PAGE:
An Arizona Cardinals player committed a hit-and-run of a new sort on Monday, when he knocked down a drunk man while sprinting through a crosswalk and then continued running to evade police.

You read that right.

Most hit-and-runs involve motorized vehicles, but in linebacker Alex Okafor's case he's just a very large man recklessly bulldozing pedestrians in his path. According to the police report, Okafor was running through a crosswalk in Austin, Texas, when he ran into a drunk man, who fell to the ground.

Police witnessed the collision and only responded when Okafor continued running instead of stopping to help the man up. In fact, Okafor came face-to-face with one of the police officers.

Instead of stopping, he executed a football move: "faked left and then darted right proceeding to run southbound across the intersection," according to the report.

Okafor refused to respond to police commands for him to stop, for which he can now be charged with evading police.

Eventually, the police caught up to Okafor, although it required three of them to tackle the former Longhorns player and get the situation under control. The linebacker said he running through the crosswalk and didn't stop because he was in a rush to get to an aquarium-themed bar in the city.

Fortunately, the man struck by Okafor will not be pressing charges, which saves him a lot of legal trouble. Unfortunately, the police arrested him on grounds of evading arrest, as well as for an outstanding warrant.

The warrant, for what it's worth, relates to a past pedestrian violation.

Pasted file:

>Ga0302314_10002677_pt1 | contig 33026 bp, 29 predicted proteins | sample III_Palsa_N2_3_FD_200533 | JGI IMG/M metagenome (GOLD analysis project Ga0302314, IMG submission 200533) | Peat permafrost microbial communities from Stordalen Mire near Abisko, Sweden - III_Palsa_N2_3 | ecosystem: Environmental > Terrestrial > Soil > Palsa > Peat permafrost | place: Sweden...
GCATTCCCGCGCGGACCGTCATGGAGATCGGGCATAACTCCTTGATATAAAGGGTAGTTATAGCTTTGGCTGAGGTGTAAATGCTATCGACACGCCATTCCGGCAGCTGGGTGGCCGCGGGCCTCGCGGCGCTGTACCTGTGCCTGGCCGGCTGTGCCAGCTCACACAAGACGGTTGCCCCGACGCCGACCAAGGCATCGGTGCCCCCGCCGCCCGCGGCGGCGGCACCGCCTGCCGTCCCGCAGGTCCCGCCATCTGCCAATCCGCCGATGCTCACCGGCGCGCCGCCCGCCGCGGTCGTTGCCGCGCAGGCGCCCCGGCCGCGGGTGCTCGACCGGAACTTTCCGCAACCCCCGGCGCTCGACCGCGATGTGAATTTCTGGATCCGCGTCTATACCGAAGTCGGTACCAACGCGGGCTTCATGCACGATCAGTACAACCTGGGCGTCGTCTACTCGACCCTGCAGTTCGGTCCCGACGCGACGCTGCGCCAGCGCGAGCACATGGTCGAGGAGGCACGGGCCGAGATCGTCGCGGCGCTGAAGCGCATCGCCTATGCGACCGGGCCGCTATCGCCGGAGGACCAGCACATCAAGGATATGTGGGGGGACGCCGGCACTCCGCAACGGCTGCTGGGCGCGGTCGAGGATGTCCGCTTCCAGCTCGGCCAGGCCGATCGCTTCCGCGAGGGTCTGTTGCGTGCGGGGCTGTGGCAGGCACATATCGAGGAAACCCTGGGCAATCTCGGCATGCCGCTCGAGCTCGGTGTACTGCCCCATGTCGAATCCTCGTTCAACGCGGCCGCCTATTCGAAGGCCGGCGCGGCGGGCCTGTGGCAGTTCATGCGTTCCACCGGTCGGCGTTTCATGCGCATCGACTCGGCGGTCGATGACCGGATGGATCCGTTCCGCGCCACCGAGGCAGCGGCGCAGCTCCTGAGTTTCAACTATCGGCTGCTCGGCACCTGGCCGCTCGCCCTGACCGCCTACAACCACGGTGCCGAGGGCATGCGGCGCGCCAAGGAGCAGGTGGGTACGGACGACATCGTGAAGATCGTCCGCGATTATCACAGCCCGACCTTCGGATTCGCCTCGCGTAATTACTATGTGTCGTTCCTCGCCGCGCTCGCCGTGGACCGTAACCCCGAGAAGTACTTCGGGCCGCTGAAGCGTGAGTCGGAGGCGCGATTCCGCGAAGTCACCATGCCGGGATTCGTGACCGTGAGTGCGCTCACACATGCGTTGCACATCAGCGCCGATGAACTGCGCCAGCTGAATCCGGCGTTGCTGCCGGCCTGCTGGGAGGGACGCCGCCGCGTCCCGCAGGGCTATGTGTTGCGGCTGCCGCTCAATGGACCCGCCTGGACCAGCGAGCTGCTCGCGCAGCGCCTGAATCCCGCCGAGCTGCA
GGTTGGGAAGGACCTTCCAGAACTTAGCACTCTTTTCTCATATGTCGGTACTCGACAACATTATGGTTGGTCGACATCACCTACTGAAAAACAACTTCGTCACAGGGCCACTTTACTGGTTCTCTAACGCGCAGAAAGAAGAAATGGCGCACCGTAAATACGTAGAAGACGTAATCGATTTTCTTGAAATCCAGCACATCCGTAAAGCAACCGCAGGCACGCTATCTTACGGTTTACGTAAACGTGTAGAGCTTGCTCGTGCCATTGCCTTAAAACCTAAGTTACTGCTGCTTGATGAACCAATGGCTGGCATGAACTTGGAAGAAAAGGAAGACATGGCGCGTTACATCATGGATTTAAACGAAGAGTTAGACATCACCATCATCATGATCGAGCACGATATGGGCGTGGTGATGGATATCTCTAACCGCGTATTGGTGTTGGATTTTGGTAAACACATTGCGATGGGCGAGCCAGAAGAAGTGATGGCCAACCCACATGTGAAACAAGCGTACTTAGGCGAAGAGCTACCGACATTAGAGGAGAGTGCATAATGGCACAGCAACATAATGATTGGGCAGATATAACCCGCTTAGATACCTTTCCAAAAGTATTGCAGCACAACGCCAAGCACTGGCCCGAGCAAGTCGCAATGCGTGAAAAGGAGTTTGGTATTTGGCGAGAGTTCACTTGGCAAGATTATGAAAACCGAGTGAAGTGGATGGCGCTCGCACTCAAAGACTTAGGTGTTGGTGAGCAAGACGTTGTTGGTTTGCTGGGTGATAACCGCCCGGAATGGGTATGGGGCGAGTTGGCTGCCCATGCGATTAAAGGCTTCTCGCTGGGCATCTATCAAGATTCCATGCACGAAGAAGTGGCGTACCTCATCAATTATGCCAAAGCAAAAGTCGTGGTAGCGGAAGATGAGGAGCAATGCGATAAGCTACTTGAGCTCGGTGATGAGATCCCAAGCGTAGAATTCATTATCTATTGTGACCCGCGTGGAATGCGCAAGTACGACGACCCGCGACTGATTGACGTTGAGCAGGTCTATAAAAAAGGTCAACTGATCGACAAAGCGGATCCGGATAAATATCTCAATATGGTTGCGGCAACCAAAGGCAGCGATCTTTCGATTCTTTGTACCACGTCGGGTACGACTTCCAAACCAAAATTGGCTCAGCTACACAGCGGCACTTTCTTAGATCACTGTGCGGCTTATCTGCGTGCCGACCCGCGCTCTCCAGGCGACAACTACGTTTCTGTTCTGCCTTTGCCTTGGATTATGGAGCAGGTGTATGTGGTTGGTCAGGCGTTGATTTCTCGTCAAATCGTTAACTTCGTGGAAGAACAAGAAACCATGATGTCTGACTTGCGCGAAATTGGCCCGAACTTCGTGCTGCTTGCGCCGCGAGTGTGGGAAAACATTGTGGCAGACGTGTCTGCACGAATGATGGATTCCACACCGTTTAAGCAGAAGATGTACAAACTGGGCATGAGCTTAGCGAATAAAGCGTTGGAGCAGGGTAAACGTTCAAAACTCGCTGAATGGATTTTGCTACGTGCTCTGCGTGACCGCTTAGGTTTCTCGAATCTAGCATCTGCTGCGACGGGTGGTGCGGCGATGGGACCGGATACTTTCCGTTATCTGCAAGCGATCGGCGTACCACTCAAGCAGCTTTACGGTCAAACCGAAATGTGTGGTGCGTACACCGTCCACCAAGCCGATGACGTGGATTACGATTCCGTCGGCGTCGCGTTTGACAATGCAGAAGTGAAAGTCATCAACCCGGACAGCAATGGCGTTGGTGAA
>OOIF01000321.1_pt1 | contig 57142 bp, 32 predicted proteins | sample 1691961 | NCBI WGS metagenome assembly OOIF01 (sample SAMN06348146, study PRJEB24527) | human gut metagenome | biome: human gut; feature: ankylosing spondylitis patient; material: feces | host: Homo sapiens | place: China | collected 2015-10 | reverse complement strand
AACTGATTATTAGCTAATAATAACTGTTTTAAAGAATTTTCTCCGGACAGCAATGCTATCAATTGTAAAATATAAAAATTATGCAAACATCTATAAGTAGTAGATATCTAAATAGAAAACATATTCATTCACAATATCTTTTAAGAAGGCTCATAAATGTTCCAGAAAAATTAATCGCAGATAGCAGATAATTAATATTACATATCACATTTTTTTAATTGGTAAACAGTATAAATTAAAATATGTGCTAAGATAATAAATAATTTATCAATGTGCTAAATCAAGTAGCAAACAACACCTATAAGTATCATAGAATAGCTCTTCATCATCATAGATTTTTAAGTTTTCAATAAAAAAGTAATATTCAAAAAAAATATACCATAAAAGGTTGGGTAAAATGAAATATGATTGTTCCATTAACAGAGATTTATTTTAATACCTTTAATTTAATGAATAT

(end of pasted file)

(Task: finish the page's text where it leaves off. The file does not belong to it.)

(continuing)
It sounds weird to say this, but the next time Okafor hits the bars in downtown Austin, maybe he should drive.

More: Woman Arrested For Tossing Drug-Filled Footballs Into Prison

Best, Worst NFL Team Arrest Rates



Adrian Peterson is the poster-child, but the Vikings have a genuinely systemic problem: Their 32 arrests in the past 10 years are tied for the league lead. As fans grow impatient with illegal activity among players, franchises like Minnesota's may feel the heat for their role.



Tied with the Vikings is the Denver Broncos, which has had as many arrests since 2005 as the NFL has teams. Despite the well-known locker room presences of Tim Tebow and then Peyton Manning, Broncos players have a knack for finding trouble.



With their recent streak of playoff appearances, you can't quite call them the Bungles. But that string of successes has come amid plenty of off-field problems: Cincinnati's NFL team has had 31 arrests since 2005.



Pacman Jones may be one of the team's most notorious criminal problems, but he's far from alone. In the past 10 years, a Titans player has been arrested 30 times.



It's fitting that a franchise that flies a pirate flag at games would be on the lesser end of the player-arrest spectrum. The Bucs have struggled with off-field problems in the last decade, tallying 26 arrests.



Carolina is one of three teams with only nine arrests in 10 years. Only five of the NFL's 32 teams have averaged fewer than one arrest per year.



The Cowboys can't seem to put it all together and make a run at the Super Bowl, but their off-field distractions aren't a major detractor. The franchise has just nine arrests to its name since 2005.



Maybe it's the steady leadership of coach Bill Belichick, who has always had a no-nonsense approach to being a team leader. If so, his system is working: the Patriots have the third-best mark in the league with only nine arrests in the past decade.



On the downside, rookie head coach Bill O'Brien inherited a team that went 2-14 last season. On the bright side, the locker room hasn't been crawling with bad influences. Houston has had only eight arrests in the past 10 years, the second-best mark in the NFL.



That's right: The least criminally offensive NFL team can be found in Arizona. The Cardinals franchise can claim just seven arrests in the past 10 years.

previous next